In this DIY article I will guide you through the general process of bleeding brakes; the same process can be used on disk brakes or drum brakes.
Before I begin I will indicate that the quality of your tools will help immensely in such a project. I understand that this is a DIY thread and thus not expecting air powered pressure brake bleeding kits but there are several reasonable options.
If you’re going at this alone be weary of “one man brake bleeding kits” generally anything with such a title is a complete waste of money. There are pressurized brake bleeding kits that really do wonders for around $50-$75 (I know that’s a bit pricey, but consider that it will either cost you less or about the same as having the repair done at a facility, and in the future you will always have the tool to do it yourself) you could make your own but that’s a project within itself.
Brake fluid oxidizes with contact to the atmosphere, thus over time it loses its effectiveness. It also is highly moisture absorbing so avoid long periods of exposure. Oxidized fluid will become brown and dingy, while new fluid is transparent. Avoid contact of fluid on your skin and consult MSDS in event of ingestion or contact with eyes.
You will need to bleed brakes in the event of any hydraulic brake component change i.e. brake hose or herd line, wheel cylinder (drum), Caliper (disk), master cylinder etc. It is not necessary to bleed brakes when changing pads or any brake surface.
Note* it is recommended to exchange hydraulic brake fluid once every 2 years regardless of mileage.
- Basic tool set (mainly small wrenches)
- Pressurized brake fluid bleeder (not necessary but greatly reduces time and labor involved)
- Jack stands
- Clear plastic or glass bottle of approx. 1 liter in size
- Clear flexible PVC hose (obtain several diameters in advance) 2 ft in length
- Sealed bottle of Brake fluid (whichever is recommended by manufacturer)
- Safety glasses
- Rubber gloves
Note* if utilizing an assistant you will skip step 8 and assistant will have to pump brake pedal and hold while you unscrew the bleeder (this may need to be repeated several times per axle) it is important to maintain pressure on the pedal while the bleeder is open. This can be time consuming.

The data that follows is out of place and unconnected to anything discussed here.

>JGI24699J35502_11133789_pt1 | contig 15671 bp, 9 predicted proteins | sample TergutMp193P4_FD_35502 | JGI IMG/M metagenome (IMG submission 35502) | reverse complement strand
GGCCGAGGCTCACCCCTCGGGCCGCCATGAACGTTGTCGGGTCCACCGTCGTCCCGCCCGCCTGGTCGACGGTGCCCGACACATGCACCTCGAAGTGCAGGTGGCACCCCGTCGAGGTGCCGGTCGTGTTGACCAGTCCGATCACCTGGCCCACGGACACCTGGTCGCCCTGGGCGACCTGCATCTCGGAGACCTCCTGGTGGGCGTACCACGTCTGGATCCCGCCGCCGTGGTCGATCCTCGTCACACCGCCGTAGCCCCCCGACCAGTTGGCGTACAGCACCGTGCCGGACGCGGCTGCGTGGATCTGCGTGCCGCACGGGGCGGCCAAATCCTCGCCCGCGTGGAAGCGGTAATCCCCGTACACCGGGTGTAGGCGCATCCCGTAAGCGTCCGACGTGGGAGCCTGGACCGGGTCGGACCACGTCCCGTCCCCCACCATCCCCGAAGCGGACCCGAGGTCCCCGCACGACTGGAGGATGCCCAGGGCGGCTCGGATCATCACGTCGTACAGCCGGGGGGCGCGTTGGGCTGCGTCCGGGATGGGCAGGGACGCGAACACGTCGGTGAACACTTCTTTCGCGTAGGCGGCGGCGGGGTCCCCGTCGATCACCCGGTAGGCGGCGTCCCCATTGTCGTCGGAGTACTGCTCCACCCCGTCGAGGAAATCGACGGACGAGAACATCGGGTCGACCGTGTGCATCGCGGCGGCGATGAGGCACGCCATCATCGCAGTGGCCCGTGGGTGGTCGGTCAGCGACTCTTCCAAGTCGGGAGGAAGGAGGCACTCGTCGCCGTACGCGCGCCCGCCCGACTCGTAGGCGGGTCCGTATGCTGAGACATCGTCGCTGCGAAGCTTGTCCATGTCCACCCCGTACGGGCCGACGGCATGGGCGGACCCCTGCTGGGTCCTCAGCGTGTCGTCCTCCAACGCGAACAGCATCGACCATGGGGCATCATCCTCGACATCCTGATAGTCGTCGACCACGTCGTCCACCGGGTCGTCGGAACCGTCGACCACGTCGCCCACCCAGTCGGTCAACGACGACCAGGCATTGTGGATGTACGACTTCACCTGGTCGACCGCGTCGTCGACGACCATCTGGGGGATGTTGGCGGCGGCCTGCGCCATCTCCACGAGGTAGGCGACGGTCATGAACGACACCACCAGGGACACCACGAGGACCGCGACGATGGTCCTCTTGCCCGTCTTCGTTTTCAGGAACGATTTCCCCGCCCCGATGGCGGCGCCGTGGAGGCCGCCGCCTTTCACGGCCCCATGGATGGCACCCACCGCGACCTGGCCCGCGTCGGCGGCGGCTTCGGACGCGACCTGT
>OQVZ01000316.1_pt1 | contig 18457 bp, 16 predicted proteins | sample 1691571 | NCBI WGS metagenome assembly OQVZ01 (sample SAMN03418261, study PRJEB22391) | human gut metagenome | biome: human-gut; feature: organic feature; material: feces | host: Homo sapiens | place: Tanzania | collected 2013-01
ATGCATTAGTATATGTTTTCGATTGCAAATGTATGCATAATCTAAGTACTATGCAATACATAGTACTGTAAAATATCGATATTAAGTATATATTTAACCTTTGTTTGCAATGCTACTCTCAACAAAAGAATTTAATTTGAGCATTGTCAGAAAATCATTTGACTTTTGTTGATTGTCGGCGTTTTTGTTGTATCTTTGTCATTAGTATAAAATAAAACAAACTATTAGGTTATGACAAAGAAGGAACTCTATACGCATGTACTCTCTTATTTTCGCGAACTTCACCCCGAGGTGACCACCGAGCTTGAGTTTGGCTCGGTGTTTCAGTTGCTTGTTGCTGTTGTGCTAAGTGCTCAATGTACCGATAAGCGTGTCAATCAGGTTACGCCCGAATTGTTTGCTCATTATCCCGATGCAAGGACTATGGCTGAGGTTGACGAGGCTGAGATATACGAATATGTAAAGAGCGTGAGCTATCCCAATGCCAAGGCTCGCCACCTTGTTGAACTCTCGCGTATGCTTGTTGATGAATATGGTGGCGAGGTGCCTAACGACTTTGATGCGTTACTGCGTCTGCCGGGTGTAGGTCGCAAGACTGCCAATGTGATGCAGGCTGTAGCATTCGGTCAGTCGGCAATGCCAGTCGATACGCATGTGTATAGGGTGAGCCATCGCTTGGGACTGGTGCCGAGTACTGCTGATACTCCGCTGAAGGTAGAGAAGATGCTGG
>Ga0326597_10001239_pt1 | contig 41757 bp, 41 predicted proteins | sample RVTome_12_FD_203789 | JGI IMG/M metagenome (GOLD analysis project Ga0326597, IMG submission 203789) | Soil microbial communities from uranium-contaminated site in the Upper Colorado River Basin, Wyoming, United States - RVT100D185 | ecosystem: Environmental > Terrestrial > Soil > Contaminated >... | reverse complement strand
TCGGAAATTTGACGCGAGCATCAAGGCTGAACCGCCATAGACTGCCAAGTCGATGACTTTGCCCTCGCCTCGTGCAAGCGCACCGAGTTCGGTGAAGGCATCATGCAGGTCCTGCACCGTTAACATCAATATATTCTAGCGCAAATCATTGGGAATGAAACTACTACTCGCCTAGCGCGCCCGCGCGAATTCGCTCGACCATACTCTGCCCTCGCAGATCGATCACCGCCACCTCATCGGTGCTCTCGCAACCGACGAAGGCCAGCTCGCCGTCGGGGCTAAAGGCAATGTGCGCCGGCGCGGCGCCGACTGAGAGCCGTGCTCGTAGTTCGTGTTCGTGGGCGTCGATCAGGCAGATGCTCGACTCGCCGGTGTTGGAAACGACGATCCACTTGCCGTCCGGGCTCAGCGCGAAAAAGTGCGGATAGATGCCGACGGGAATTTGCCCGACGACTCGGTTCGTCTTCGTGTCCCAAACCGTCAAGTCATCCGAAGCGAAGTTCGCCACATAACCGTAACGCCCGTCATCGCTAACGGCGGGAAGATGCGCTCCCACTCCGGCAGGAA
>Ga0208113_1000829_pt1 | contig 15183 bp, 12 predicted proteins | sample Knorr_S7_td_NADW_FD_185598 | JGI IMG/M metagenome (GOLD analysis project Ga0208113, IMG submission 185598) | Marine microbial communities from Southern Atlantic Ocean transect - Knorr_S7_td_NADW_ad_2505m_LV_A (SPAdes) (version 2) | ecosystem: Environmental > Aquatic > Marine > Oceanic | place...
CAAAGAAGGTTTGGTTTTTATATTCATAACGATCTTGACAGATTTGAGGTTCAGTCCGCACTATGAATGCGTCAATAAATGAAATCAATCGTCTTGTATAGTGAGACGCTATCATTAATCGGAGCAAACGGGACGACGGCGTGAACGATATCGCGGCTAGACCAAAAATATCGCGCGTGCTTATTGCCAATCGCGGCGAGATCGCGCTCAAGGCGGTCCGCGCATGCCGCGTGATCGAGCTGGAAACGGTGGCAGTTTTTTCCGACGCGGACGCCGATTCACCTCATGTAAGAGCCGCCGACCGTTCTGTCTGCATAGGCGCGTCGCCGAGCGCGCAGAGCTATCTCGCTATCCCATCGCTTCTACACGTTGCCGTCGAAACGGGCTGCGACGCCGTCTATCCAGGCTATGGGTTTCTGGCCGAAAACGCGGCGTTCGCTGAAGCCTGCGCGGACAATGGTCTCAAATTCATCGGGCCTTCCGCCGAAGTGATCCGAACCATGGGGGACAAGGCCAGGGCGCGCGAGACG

- Use lug wrench to break loose the lug nuts
- Locate secure jack point and raise vehicle
- Locate safe and secure points to place jack stands (frame rails)
- Lower vehicle (keep jack in place under load just as a precaution)s
- Remove wheels
- Open hood
- Locate brake fluid reservoir and remove filler cap
- Fill pressurized brake bleeder with fresh brake fluid from a sealed container
- Attach to reservoir and pressurize
- Locate hub which is farthest from master cylinder (on right hand drive its rear passenger)
- Attach clear tubing to bleeding screw on caliper (if drum brakes you will need to remove drum and attach to wheel cylinder)
- Fill clear bottle with an ounce or 2 of fluid
- Inset tubing and submerge into fluid
- Unscrew bleeder and watch fluid flow through the hose (you will see air bubbles flowing and in the bottle)
- Continue until all bubbles (or old fluid) have come out
- Move to the next closest hub going around the vehicle (make sure pressure in bottle remains )
- Reinstall wheels
- Lower vehicle
- Torque wheels to spec
- Remove pressurized bleeding bottle and check level of fluid in reservoir (top off if need be)